A revelatory report tabled in the UP Assembly on Thursday says the Akhilesh Yadav government spent Rs 15.06 crore on ceremonies meant for distributing cheques worth Rs 20.58 crore to beneficiaries of one of its flagship schemes. The splurge was done between 2012 and 2013 for the Berozgari Bhatta Yojana, an unemployment allowance scheme that specified that the money should be deposited directly in the accounts of beneficiaries.
According to a report in The Indian Express, the finding was part of an audit of the ‘General and Social Sector’ conducted by the Comptroller and Auditor General of India (CAG). Of the extra expenditure of Rs 15.06 crore, the previous UP government spent Rs 8.07 crore on seating, refreshments, and other arrangements, while Rs 6.99 crore was spent on transporting the beneficiaries of the scheme to the venue of the functions.
“An avoidable expenditure of Rs 15.06 crore was incurred on organising functions to distribute cheques to beneficiaries of ‘Berozgari Bhatta Yojna’ in 69 districts though the unemployment allowance was to be credited to the beneficiaries’ bank accounts,” the CAG report says.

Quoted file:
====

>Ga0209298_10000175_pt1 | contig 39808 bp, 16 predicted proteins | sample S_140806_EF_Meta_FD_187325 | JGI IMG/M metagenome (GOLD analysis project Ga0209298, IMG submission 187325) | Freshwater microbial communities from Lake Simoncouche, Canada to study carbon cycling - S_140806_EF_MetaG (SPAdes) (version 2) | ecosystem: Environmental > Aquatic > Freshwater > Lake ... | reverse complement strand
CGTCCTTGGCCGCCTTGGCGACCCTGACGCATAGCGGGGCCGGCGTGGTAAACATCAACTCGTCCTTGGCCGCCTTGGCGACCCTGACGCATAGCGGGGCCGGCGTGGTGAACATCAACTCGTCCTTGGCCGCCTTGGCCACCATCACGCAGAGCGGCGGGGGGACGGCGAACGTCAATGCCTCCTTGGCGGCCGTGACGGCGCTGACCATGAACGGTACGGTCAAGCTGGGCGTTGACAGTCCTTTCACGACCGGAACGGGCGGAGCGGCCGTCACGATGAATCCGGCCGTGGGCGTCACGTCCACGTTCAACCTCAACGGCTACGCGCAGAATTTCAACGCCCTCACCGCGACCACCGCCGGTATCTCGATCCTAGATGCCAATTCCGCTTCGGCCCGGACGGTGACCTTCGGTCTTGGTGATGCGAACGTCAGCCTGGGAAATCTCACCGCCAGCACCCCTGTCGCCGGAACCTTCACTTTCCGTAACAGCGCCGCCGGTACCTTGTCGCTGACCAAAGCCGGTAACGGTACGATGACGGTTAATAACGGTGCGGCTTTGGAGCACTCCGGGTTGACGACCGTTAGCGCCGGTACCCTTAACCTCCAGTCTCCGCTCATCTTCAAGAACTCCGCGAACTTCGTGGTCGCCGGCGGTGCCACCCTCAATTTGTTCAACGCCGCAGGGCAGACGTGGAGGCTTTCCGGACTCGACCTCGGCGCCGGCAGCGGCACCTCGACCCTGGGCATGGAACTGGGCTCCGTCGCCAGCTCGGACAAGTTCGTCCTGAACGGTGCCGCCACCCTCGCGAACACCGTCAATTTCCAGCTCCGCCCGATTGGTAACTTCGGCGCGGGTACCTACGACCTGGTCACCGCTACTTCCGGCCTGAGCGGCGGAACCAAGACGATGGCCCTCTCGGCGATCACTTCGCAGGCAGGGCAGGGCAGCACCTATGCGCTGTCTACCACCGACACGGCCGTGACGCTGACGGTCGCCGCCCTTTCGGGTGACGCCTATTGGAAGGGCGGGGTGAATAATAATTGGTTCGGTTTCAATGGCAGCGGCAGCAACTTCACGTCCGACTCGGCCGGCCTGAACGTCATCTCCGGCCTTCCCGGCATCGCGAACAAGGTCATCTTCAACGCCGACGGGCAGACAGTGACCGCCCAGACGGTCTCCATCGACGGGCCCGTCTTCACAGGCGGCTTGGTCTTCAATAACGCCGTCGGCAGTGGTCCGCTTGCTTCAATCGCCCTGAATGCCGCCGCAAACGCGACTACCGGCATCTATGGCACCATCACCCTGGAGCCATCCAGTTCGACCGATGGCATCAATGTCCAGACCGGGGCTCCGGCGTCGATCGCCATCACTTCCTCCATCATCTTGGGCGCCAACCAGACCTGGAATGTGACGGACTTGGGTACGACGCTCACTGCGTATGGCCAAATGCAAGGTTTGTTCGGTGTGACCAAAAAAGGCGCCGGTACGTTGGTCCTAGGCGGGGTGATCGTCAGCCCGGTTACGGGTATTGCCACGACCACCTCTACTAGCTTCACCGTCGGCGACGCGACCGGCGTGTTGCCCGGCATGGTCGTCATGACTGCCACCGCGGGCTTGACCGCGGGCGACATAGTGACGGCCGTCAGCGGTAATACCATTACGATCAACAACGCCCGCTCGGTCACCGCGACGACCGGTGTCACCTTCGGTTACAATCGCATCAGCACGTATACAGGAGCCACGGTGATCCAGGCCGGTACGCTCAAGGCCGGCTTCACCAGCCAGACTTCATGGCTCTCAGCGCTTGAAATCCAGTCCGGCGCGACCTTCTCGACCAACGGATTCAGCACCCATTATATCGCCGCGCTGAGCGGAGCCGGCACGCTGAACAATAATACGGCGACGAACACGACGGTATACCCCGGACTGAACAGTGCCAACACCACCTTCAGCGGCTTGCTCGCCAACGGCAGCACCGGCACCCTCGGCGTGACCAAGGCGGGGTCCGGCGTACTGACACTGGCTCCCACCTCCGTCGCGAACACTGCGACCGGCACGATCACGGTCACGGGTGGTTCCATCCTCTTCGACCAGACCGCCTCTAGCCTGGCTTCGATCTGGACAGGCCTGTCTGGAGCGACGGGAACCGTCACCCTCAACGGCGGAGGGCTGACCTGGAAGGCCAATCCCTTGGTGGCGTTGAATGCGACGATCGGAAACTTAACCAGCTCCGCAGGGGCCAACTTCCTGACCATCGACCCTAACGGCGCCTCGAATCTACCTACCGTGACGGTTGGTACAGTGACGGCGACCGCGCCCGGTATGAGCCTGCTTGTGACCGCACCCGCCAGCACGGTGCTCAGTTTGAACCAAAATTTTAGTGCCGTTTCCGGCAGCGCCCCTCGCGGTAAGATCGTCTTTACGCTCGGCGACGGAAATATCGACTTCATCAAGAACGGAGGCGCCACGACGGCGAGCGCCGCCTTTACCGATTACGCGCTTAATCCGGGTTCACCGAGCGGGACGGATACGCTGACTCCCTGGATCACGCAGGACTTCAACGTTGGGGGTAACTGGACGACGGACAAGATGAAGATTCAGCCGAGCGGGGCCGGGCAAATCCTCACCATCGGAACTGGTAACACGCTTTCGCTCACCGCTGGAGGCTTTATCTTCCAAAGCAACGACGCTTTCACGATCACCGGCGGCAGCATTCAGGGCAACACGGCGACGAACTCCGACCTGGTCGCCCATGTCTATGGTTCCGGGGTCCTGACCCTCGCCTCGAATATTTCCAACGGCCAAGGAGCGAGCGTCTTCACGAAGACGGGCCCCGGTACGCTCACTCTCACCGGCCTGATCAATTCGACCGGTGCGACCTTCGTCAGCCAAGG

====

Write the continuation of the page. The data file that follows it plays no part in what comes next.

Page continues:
The cheques were distributed to about 1.26 lakh unemployed persons. The then chief minister Akhilesh Yadav personally distributed the cheques at many venues.
The scheme was first started under the Mulayam Singh Yadav government of 2003-2007. It provided for distribution of Rs 1,000 to every unemployed resident of the state of the age group 30-40 years who had passed high school. The beneficiary was required to be registered at the employment office and had to have an annual income below Rs 36,000.
The scheme was brought back by the Akhilesh government in May 2012. The CAG report says that according to rules of the scheme, the government was required to pay the beneficiaries by making deposits in savings bank accounts opened in nationalised banks or in the kshetriya gramin bank by such persons. It added that the guidelines of the scheme did not state any provisions for transporting beneficiaries, for seating arrangements, or for refreshments.
According to the CAG report, the government during a discussion in November 2016, “while accepting the facts and figures, (and) that the opening of bank accounts in nationalised bank was mandatory as per the scheme’s niyamavali (guidelines), claimed that the ‘payment to the beneficiary through bank accounts was not binding’.”